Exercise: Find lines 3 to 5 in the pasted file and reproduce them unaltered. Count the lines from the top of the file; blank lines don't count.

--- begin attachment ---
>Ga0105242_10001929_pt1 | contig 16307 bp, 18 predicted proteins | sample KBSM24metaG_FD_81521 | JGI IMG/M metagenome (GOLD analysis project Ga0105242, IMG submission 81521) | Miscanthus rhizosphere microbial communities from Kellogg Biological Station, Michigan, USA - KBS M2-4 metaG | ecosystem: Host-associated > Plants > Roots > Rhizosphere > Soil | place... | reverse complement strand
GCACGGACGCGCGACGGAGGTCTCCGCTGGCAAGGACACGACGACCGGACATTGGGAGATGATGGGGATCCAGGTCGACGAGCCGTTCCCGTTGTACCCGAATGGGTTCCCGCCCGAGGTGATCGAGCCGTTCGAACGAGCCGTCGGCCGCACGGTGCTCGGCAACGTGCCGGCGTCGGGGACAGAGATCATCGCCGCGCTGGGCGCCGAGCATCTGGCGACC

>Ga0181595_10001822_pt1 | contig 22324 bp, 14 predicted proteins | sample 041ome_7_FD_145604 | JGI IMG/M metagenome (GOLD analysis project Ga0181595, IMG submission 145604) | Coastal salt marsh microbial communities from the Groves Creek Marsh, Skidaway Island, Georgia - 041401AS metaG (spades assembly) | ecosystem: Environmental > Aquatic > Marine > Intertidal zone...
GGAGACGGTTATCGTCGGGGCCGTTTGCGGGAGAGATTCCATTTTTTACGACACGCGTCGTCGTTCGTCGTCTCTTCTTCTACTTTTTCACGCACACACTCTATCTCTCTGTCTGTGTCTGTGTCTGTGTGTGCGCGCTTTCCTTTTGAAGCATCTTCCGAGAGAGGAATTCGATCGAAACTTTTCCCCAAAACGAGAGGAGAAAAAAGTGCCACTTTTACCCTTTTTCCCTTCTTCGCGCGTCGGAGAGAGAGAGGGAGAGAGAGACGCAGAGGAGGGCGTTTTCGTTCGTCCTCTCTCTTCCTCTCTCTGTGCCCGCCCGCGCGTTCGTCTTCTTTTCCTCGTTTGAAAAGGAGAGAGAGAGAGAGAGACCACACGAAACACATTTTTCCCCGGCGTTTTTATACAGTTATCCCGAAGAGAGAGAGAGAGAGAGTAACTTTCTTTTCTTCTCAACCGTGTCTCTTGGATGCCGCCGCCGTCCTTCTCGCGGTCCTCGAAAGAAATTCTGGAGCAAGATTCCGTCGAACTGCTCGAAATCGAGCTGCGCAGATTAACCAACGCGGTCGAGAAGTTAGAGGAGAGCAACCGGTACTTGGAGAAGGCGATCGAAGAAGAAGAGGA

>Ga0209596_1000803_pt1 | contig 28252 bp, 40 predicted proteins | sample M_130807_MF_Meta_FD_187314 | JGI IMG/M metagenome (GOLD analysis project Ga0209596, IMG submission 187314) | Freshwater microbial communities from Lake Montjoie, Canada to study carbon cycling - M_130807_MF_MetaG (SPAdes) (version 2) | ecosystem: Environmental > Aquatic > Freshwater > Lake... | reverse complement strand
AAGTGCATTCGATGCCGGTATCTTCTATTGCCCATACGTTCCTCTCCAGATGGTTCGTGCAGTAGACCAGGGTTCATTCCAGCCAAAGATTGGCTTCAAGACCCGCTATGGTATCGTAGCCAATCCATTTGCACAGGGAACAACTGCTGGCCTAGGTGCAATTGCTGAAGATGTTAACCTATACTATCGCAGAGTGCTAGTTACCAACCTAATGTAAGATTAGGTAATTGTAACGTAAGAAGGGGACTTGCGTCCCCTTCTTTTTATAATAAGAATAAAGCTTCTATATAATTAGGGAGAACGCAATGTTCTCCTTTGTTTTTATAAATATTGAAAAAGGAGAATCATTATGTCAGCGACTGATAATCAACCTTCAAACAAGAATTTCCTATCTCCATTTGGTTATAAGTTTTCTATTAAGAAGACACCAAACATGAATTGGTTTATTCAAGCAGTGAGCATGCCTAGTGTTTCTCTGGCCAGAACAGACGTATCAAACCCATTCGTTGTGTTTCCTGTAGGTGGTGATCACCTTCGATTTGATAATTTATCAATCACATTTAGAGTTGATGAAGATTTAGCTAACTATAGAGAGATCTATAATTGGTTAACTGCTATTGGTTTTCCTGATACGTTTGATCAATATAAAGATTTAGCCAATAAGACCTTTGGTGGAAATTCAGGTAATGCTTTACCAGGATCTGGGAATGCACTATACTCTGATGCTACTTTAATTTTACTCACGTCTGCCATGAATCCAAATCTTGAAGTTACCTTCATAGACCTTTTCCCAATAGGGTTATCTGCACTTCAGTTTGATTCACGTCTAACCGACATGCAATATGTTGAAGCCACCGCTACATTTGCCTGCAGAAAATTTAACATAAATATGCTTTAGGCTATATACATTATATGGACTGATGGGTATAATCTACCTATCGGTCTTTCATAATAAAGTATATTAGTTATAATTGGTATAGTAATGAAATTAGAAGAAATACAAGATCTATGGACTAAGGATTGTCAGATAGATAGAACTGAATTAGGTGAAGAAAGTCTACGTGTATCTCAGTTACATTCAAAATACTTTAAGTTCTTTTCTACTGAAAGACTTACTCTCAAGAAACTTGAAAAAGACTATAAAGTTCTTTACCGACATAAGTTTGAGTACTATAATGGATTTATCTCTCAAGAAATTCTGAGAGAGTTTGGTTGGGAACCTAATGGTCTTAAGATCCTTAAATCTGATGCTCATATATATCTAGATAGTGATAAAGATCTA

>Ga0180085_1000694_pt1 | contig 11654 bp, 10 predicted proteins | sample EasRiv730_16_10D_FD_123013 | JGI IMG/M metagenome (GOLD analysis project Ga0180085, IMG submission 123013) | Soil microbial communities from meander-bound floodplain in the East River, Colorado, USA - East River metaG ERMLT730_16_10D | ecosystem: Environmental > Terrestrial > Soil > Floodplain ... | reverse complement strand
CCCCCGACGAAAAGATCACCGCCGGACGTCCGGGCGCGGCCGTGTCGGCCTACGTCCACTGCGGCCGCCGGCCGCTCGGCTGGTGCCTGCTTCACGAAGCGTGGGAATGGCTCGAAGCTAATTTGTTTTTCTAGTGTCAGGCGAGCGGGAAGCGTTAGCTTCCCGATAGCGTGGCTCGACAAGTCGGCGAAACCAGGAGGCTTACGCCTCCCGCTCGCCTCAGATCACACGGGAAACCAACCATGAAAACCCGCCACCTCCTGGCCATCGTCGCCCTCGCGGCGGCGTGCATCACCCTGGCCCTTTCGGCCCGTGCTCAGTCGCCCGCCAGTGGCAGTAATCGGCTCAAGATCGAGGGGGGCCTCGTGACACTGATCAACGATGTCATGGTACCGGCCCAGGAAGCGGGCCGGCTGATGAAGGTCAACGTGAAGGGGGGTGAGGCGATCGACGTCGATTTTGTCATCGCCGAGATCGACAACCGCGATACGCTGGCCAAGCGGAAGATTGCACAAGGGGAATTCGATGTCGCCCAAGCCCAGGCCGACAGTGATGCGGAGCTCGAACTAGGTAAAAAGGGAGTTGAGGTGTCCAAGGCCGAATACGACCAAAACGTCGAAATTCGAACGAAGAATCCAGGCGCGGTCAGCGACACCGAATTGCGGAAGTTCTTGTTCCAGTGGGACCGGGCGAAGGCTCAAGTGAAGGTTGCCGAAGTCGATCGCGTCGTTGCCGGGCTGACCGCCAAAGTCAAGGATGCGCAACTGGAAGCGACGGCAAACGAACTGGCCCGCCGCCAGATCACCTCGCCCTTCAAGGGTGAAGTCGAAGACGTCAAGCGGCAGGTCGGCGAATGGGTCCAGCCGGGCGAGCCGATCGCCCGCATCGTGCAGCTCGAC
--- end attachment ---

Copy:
>Ga0181595_10001822_pt1 | contig 22324 bp, 14 predicted proteins | sample 041ome_7_FD_145604 | JGI IMG/M metagenome (GOLD analysis project Ga0181595, IMG submission 145604) | Coastal salt marsh microbial communities from the Groves Creek Marsh, Skidaway Island, Georgia - 041401AS metaG (spades assembly) | ecosystem: Environmental > Aquatic > Marine > Intertidal zone...
GGAGACGGTTATCGTCGGGGCCGTTTGCGGGAGAGATTCCATTTTTTACGACACGCGTCGTCGTTCGTCGTCTCTTCTTCTACTTTTTCACGCACACACTCTATCTCTCTGTCTGTGTCTGTGTCTGTGTGTGCGCGCTTTCCTTTTGAAGCATCTTCCGAGAGAGGAATTCGATCGAAACTTTTCCCCAAAACGAGAGGAGAAAAAAGTGCCACTTTTACCCTTTTTCCCTTCTTCGCGCGTCGGAGAGAGAGAGGGAGAGAGAGACGCAGAGGAGGGCGTTTTCGTTCGTCCTCTCTCTTCCTCTCTCTGTGCCCGCCCGCGCGTTCGTCTTCTTTTCCTCGTTTGAAAAGGAGAGAGAGAGAGAGAGACCACACGAAACACATTTTTCCCCGGCGTTTTTATACAGTTATCCCGAAGAGAGAGAGAGAGAGAGTAACTTTCTTTTCTTCTCAACCGTGTCTCTTGGATGCCGCCGCCGTCCTTCTCGCGGTCCTCGAAAGAAATTCTGGAGCAAGATTCCGTCGAACTGCTCGAAATCGAGCTGCGCAGATTAACCAACGCGGTCGAGAAGTTAGAGGAGAGCAACCGGTACTTGGAGAAGGCGATCGAAGAAGAAGAGGA

>Ga0209596_1000803_pt1 | contig 28252 bp, 40 predicted proteins | sample M_130807_MF_Meta_FD_187314 | JGI IMG/M metagenome (GOLD analysis project Ga0209596, IMG submission 187314) | Freshwater microbial communities from Lake Montjoie, Canada to study carbon cycling - M_130807_MF_MetaG (SPAdes) (version 2) | ecosystem: Environmental > Aquatic > Freshwater > Lake... | reverse complement strand